Dual or­ches­tras daz­zle in Yan­gon

The Myanmar Times - - Front Page - NYEIN EI EI HTWE nyeineiei­htwe@mm­times.com

DUR­ING the decades of iso­la­tion that Myan­mar ex­pe­ri­enced in the 20th cen­tury, Sin­ga­pore be­came one of a small group of na­tions that re­mained friendly with the junta regime. Though times have changed and a new, demo­cratic gov­ern­ment has taken over, the two coun­tries re­main on good terms – as demon­strated by Sin­ga­pore’s an­nounce­ment that Myan­mar na­tion­als now qual­ify for a 30-day visa ex­emp­tion when vis­it­ing the is­land.

To com­mem­o­rate the re­la­tion­ship, or­ches­tras from both coun­tries per­formed to­gether on Au­gust 25 at Se­dona Ho­tel.

The “cel­e­bra­tion of 50 years of friend­ship” fea­tured church-based Myan­mar or­ches­tra group AOC (At­tach­ment Of Cloud), con­ducted by Myan­mar mu­si­cian Saw James Hsar Doe Soe. From Sin­ga­pore, or­ches­tra group YSTCM (Yong Siew Toh Con­ser­va­tory of Mu­sic) was con­ducted by Chen Zhangyi.

To­gether, the two or­ches­tras per­formed 10 songs, in­clud­ing orig­i­nal takes on Myan­mar fes­ti­val songs “U Shwe Yoe and Daw Moe”, “Shwe Owe Si”, and “Man Taung Yeik Koh”. Mu­si­cians played Myan­mar tra­di­tional in­stru­ments as well as Western.

Con­duc­ter Saw James Hsar Doe Soe said the ar­range­ments of Myan­mar songs were in­tended to evoke nos­tal­gia and pa­tri­o­tism in the au­di­ence.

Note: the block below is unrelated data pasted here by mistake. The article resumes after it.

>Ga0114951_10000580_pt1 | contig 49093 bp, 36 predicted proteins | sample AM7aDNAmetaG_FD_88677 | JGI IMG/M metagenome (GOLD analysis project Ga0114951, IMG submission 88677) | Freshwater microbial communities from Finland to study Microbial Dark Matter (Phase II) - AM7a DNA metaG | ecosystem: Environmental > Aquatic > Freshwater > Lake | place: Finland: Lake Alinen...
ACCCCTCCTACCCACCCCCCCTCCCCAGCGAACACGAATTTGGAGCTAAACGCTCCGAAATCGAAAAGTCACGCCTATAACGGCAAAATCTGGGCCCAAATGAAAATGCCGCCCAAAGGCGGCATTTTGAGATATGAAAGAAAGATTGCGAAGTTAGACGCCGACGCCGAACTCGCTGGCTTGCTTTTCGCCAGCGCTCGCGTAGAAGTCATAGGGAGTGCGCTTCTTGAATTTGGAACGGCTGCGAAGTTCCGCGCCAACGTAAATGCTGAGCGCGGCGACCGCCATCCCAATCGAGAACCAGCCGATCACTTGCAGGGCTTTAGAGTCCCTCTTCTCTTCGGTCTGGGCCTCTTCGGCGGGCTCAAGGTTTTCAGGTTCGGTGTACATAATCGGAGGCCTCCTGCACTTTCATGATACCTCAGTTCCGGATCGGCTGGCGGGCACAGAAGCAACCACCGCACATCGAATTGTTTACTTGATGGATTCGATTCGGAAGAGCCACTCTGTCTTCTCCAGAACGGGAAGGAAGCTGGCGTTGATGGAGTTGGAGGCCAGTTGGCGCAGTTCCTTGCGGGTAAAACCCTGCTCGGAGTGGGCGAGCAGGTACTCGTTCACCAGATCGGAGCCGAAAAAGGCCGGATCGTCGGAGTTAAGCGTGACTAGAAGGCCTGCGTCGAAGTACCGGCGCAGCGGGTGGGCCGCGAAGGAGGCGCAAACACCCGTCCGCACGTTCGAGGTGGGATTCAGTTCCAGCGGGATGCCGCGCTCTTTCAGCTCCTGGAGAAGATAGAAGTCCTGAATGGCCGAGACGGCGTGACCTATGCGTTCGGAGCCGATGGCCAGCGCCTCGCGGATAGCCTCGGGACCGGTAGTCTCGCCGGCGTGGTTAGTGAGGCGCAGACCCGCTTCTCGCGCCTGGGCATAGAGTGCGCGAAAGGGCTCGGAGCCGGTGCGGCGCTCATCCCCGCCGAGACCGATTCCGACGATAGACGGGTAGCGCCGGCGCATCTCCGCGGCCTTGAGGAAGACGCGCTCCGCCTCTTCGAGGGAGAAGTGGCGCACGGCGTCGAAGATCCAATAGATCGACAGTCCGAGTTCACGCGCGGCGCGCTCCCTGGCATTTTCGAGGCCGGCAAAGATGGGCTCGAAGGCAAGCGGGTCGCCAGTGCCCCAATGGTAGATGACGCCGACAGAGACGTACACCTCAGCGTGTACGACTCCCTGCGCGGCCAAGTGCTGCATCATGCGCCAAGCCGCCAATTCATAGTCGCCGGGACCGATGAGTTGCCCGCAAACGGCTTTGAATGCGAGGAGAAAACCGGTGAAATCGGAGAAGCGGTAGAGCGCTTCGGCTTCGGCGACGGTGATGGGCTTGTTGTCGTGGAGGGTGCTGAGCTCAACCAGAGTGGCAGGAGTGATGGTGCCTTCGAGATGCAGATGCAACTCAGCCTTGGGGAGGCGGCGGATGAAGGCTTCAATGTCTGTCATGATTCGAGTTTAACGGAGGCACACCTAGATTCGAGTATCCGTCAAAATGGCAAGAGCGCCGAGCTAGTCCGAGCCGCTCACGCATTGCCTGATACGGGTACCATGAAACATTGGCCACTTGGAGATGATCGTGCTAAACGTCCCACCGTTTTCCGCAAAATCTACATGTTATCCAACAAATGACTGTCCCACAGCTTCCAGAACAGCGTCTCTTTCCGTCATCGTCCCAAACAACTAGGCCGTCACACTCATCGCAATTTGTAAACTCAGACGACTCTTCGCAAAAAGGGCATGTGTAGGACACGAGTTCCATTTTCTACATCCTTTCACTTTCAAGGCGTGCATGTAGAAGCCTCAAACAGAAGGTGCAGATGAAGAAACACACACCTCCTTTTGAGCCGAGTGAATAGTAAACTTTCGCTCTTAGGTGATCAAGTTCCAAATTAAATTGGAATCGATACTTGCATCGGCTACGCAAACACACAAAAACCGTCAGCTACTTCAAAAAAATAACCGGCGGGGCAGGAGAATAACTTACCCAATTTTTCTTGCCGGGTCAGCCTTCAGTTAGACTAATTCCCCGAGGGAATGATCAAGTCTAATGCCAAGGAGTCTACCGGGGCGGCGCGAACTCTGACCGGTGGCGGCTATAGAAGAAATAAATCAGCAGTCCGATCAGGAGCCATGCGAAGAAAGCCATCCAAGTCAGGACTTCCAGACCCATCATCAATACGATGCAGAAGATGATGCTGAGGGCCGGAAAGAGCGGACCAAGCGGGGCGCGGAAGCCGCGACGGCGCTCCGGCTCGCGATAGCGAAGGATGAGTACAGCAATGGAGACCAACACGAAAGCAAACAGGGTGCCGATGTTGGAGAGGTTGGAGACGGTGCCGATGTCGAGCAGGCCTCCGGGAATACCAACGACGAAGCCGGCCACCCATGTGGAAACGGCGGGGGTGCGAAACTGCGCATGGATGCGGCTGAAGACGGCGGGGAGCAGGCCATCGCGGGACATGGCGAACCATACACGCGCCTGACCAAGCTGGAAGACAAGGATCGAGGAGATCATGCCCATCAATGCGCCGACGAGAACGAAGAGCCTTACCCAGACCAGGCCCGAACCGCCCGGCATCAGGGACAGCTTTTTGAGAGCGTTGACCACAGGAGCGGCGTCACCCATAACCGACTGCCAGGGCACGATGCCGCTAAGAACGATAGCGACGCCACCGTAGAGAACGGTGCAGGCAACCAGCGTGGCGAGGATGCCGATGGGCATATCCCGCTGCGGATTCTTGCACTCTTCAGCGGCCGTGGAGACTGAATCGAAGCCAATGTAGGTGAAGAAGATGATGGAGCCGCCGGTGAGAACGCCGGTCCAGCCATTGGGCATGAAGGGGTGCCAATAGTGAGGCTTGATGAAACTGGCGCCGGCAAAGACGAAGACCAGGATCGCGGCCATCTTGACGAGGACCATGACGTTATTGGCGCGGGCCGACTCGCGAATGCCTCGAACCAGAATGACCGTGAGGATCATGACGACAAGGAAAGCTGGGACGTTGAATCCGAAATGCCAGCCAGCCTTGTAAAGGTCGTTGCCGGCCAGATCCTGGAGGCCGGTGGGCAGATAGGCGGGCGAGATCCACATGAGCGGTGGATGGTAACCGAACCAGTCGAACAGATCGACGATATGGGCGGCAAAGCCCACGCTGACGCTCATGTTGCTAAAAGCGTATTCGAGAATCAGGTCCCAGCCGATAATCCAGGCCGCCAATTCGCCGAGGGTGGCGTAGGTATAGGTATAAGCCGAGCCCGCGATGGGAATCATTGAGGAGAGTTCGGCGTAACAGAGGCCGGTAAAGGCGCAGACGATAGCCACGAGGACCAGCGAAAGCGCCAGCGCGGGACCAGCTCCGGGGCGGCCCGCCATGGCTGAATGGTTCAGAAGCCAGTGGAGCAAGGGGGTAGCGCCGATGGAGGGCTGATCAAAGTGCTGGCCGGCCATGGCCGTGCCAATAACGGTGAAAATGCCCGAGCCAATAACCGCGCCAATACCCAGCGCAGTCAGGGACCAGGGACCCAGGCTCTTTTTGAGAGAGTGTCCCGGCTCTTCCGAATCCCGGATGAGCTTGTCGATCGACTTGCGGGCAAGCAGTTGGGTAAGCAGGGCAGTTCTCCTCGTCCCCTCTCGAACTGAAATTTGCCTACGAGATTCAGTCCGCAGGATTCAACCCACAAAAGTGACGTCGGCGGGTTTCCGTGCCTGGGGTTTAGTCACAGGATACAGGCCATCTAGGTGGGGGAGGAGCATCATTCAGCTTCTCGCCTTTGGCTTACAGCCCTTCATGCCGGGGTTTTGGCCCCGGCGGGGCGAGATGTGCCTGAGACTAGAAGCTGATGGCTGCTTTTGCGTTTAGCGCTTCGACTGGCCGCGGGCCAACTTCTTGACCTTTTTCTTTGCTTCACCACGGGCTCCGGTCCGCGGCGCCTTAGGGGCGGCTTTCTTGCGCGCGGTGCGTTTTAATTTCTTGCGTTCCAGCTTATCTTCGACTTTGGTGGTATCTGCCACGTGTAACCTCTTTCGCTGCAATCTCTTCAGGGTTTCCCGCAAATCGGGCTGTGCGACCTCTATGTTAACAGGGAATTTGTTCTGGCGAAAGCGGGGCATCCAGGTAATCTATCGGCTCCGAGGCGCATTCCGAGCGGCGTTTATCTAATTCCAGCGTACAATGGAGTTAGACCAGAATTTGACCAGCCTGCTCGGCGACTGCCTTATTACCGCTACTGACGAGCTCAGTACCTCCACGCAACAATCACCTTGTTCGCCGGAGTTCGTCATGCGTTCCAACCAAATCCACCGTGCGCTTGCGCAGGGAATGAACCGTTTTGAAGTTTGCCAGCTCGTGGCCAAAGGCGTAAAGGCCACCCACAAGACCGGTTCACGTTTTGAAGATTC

“The per­form­ers sang and danced the tra­di­tional tunes for the cit­i­zens who love those songs and mem­o­ries,” he said.

His coun­ter­part Chen Zhangyi took over both or­ches­tra groups for “Miss Joaquim”, a col­lab­o­ra­tive piece named for Sin­ga­pore’s na­tional flower, and then both con­duc­tors led their mu­si­cians in “We Are Sin­ga­pore”, “Wiener Blut” and “New Born”.

“‘We Are Sin­ga­pore’ counts as one of our most recog­nis­able Na­tional Day cel­e­bra­tion songs,” Chen Zh­nagyi said af­ter the show. “It was even the theme song of a pop­u­lar TV show, ‘Neigh­bours’, from the 1980s.”

The per­for­mance rep­re­sented a full-cir­cle mo­ment for Saw James Hsar Doe Soe and first vi­o­lin­ist U San Win Htike, both of whom stud­ied at the Yong Siew Toh Con­ser­va­tory of Mu­sic un­der schol­ar­ships of­fered to Myan­mar mu­si­cians for Sin­ga­pore mu­sic ed­u­ca­tion. They paved the way for fu­ture gen­er­a­tions of Myan­mar per­form­ers who have gone on to study there.

Sin­ga­pore’s am­badas­sador to Myan­mar Robert Chua, said he be­lieves the con­cerp will strengthen the two coun­tries’ al­ready vi­brant re­la­tions.

Some Myan­mar tra­di­tional songs were also per­formed, such as “U Shwe Yoe and Daw Moe”.

Photos: Zarni Phyo

The At­tach­ment of Cloud or­ches­tra from Myan­mar joined vis­it­ing Yong Siew Toh Con­ser­va­tory of Mu­sic from Sin­ga­pore in a tan­dem per­for­mance on Au­gust 25 to cel­e­brate 50 years of di­plo­matic re­la­tions be­tween the two coun­tries.

A vi­o­lin­ist fol­lows her con­duc­tor closely.

A trum­pet player does her best Louis Arm­strong.

Saw James Hsar Doe Soe, the Myan­mar con­duc­tor, el­e­vates the tempo dur­ing one of their songs.

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